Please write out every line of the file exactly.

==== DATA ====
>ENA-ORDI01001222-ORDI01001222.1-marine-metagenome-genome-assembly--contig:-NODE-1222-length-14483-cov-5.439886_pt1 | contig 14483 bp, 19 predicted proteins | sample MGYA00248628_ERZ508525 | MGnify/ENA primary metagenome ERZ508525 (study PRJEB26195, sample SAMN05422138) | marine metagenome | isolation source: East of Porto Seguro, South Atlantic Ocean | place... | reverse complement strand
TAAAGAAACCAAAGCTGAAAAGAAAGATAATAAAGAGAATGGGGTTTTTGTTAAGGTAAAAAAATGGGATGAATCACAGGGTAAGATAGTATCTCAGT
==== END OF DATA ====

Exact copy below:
>ENA-ORDI01001222-ORDI01001222.1-marine-metagenome-genome-assembly--contig:-NODE-1222-length-14483-cov-5.439886_pt1 | contig 14483 bp, 19 predicted proteins | sample MGYA00248628_ERZ508525 | MGnify/ENA primary metagenome ERZ508525 (study PRJEB26195, sample SAMN05422138) | marine metagenome | isolation source: East of Porto Seguro, South Atlantic Ocean | place... | reverse complement strand
TAAAGAAACCAAAGCTGAAAAGAAAGATAATAAAGAGAATGGGGTTTTTGTTAAGGTAAAAAAATGGGATGAATCACAGGGTAAGATAGTATCTCAGT